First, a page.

Oracle Databases

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Oracle Databases

A new energy is rising within CNS. Over the past year, many members of our administrative computing team have been developing Oracle applications. It is a new challenge to both CNS and our clients. We journey up the learning curve together and over the trial-and-error hurdles. Each day offers a new opportunity to understand another concept or process.

Some faculties and departments are already using Oracle applications in their day-to-day operations. As time goes by, more and more information users will be working with an application based on Oracle database technology. If you get the opportunity to be a member of an application development team, you will become familiar with the workings of Oracle and relational databases. Other users may have to learn about this popular database management system through their own experience. This article is for our readers who, as of yet, have no access to Oracle databases but have a yearning for learning what they're all about.

What is a Database?

A database management system, or DBMS, gives the user access to their data and helps them transform the data into information. Such database management systems include dBase, Paradox, IMS, and Oracle. These systems allow users to create, update, and extract information from their databases. Compared to a manual filing system, the biggest advantages to a computerized database system are speed, accuracy, and accessibility.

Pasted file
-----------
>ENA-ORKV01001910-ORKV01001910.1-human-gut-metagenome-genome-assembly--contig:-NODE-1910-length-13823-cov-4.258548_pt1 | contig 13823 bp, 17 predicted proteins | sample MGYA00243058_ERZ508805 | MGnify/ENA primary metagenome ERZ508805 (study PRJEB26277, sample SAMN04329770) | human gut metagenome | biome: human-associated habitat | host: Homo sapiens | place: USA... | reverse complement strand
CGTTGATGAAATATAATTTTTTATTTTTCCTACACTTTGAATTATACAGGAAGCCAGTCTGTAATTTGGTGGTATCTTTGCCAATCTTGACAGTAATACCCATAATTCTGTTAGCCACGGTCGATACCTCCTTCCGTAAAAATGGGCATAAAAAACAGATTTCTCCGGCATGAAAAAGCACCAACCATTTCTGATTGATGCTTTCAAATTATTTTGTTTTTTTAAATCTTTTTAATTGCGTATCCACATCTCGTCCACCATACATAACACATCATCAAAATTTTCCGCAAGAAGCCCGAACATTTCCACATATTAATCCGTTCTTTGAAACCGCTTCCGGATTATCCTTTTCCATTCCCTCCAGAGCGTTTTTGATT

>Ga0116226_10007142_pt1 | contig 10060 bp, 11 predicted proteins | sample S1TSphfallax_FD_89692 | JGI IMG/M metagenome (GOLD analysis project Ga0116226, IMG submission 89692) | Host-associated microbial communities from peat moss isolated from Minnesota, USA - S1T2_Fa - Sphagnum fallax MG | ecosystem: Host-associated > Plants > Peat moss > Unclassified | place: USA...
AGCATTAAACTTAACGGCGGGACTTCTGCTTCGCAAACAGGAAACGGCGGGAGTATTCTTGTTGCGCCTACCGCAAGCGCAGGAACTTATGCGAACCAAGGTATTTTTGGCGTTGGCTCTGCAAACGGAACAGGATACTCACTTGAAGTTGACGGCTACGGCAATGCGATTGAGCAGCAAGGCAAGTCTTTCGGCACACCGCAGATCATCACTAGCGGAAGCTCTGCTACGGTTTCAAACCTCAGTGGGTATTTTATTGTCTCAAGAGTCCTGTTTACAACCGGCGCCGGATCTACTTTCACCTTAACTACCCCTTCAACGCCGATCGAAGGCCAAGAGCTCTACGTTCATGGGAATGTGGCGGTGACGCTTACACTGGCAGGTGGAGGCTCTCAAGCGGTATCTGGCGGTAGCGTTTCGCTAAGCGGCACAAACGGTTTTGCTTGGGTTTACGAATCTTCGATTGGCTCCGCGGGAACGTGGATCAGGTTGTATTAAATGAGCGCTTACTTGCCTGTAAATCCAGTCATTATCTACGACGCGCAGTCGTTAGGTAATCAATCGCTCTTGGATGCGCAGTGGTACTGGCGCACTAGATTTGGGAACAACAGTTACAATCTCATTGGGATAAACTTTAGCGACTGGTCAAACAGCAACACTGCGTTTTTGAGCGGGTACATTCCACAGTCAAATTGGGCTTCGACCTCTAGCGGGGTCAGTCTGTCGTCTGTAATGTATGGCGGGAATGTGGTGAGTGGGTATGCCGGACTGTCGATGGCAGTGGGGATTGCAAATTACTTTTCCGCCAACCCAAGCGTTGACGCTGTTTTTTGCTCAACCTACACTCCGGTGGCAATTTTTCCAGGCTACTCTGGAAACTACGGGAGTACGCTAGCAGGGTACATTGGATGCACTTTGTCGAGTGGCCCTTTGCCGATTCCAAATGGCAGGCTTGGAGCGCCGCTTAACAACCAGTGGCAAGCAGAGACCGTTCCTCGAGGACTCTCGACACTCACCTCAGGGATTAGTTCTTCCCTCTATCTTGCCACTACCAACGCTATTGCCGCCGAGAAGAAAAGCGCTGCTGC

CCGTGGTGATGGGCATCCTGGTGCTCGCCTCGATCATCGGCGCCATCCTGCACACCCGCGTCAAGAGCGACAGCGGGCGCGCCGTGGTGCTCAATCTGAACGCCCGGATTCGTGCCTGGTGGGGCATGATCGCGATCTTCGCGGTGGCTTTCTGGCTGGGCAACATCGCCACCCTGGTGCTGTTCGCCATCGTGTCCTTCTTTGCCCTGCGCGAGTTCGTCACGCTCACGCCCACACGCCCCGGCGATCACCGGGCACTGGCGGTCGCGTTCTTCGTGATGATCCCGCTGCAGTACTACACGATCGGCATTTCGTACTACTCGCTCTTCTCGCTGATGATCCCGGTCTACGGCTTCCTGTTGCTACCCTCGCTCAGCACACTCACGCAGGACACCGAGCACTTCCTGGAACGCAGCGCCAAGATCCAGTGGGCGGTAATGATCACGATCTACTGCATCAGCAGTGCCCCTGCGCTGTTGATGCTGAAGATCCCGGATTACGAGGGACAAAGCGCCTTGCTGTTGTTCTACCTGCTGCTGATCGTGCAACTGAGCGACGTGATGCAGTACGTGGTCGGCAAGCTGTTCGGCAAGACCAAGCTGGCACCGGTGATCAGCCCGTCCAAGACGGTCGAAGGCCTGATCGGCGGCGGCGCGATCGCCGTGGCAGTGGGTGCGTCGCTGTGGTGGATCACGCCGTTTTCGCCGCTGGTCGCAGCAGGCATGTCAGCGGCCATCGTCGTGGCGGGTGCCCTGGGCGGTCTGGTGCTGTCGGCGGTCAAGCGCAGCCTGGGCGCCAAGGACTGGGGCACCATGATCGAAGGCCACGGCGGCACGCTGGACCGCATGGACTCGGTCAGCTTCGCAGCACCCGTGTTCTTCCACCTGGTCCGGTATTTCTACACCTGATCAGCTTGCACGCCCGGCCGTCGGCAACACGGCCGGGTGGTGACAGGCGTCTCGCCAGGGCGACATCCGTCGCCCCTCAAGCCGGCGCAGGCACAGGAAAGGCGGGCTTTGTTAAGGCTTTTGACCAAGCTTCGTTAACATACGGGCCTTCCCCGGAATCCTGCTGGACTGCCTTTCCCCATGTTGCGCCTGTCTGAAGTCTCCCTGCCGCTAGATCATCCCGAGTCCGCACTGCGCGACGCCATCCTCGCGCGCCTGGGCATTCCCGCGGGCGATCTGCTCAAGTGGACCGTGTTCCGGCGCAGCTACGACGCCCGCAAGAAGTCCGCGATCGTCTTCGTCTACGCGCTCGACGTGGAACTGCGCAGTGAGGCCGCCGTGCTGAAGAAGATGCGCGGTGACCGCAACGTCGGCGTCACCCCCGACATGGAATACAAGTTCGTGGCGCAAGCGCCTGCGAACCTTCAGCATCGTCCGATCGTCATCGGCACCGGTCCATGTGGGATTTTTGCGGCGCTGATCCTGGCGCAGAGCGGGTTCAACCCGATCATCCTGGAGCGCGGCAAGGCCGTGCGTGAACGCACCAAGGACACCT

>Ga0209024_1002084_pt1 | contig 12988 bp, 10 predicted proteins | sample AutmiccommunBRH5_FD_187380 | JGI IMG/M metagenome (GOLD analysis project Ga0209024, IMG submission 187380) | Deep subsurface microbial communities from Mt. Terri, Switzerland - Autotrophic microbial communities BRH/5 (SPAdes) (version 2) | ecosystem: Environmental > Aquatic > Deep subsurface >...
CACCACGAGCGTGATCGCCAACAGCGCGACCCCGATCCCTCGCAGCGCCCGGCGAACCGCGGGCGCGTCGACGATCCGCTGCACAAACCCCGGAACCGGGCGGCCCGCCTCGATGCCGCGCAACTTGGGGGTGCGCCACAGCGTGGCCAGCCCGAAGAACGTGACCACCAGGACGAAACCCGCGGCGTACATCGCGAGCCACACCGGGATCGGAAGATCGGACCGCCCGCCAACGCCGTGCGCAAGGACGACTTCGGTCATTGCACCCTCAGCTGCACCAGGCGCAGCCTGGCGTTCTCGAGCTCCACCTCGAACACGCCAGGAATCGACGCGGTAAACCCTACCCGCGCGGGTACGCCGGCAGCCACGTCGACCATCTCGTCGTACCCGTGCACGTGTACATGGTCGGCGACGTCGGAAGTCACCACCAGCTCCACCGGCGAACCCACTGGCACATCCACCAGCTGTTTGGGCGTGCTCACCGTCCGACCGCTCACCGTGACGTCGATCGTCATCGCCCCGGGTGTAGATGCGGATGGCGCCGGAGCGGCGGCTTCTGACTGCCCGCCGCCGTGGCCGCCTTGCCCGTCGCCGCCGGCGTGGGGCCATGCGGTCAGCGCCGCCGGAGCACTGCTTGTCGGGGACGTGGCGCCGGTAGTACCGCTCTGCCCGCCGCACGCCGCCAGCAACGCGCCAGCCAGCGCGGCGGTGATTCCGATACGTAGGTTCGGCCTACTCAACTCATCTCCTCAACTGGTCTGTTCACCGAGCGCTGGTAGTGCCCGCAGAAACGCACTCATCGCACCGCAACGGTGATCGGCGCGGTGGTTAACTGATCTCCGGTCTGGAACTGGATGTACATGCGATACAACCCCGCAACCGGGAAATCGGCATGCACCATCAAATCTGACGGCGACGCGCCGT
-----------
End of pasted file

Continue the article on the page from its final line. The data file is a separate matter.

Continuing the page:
A database is a structured collection of data. Data refers to the characteristics of people, things, and events. Oracle stores each data item in its own field. For example, a person's first name, date of birth, and their postal code are each stored in separate fields. The name of a field usually reflects...

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Not only does Oracle allow you to link multiple tables, it also maintains consistency between them. It can prevent you from deleting a department which still has employees in it. Or if you change an employee's ID number, then all records of their work hours will also reflect that change. Ensuring that the data among related tables is correctly matched is referred to as maintaining referential integrity. This also applies to the previous example where a user enters an invalid department number for an employee. Oracle won't accept a department number that isn't in the DEPARTMENT table.

Oracle's relational databases represent a new and exciting database technology and philosophy on campus. As the Oracle development projects continue to impact on University applications, more and more users will realize the power and capabilities of relational database technology.

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